Functional status was assessed by administering the RAND 36-item health survey (SF-36). The RAND is a validated questionnaire that evaluates 8 health concept sub scales that include physical functioning, bodily pain, role limitations due to physical health problems, role limitations due to personal or emotional problems, emotional well-being, social functioning, energy/fatigue, and general health perceptions that may affect quality of life [16, 17]. From these 8 individual subscales, 2 overall scores were generated: physical health component (PCS) and mental health component (MCS). The scoring for the 8 domains and the 2 overall components are based on a 0–100 General Health Rating index scale, with a higher value corresponding to a higher quality of life [16].

The EPDS was administered at enrollment, 24 h after elective Cesarean section and again at 3 and 6 weeks postpartum. A score of ≥10 on the EPDS was considered positive for postpartum depression, as this has previously been shown to be highly sensitive for the detection of minor depression. Despite its intended use as a screening tool, the EPDS is widely accepted as a validated method to detect postpartum depression and the cut off threshold score of 10, readily identifies all cases of major depression with a negative predictive value of 99.7% [18,19,20,21]. Patients with a score ≥ 10 in the EPDS or > 2 in question 10 (thoughts of self-harm), were referred to a staff psychiatrist for the administration of the gold standard diagnostic tool - the Structured Clinical Interview for DSM-III-R (SCID, nonpoint version) and treatment if deemed necessary.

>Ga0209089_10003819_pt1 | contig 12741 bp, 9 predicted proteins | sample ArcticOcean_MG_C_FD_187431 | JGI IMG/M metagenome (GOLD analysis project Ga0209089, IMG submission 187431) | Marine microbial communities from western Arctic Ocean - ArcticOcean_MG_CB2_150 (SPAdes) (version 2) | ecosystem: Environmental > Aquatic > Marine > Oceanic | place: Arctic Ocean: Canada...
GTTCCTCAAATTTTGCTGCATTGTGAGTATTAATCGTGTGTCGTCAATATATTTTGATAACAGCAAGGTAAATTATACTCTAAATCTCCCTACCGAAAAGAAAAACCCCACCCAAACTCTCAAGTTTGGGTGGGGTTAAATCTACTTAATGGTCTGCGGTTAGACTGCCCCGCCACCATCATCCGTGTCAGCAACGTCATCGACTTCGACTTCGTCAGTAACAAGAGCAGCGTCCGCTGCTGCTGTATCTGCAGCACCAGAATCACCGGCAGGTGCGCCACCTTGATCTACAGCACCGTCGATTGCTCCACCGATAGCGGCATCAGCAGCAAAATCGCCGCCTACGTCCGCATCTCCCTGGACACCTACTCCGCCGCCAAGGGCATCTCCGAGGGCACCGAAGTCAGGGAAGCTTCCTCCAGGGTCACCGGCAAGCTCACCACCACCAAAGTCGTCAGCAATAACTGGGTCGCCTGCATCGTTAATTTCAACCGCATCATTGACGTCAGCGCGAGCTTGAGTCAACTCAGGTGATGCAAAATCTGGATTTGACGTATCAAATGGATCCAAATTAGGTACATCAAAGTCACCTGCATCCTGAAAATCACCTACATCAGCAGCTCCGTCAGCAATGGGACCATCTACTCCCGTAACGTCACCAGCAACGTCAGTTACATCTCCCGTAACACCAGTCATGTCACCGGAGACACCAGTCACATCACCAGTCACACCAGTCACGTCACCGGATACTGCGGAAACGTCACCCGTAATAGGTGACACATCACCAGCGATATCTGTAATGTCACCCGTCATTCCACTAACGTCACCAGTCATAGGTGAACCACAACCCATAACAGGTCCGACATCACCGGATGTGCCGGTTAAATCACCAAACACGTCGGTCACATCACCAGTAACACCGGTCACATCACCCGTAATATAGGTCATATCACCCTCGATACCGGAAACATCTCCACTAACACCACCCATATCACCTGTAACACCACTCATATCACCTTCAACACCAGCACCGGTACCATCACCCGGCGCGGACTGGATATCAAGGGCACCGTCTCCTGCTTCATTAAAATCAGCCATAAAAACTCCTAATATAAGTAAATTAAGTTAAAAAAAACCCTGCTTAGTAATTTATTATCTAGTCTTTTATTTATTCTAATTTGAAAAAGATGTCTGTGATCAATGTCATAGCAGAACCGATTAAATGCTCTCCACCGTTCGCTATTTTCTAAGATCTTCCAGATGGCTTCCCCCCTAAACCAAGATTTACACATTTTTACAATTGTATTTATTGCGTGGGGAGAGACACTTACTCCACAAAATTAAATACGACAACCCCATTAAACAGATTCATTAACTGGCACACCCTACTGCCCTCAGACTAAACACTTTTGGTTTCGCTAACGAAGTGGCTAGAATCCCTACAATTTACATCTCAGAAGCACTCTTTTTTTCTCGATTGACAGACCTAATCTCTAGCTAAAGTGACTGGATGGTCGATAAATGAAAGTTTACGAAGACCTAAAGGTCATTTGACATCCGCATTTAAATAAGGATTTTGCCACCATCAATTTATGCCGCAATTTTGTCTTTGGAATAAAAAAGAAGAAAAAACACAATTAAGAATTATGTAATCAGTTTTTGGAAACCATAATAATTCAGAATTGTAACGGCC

A lactation consultant contacted each woman at 2, 4 and 6 weeks postpartum to inquire about the frequency of breastfeeding or bottle-feeding and supplementation with formula among women who were breastfeeding. Women who reported rare supplementation with formula were coded as predominantly breastfeeding. Among those who reported exclusive bottle feeding, the number of weeks of any breastfeeding was recorded.

Statistical analysis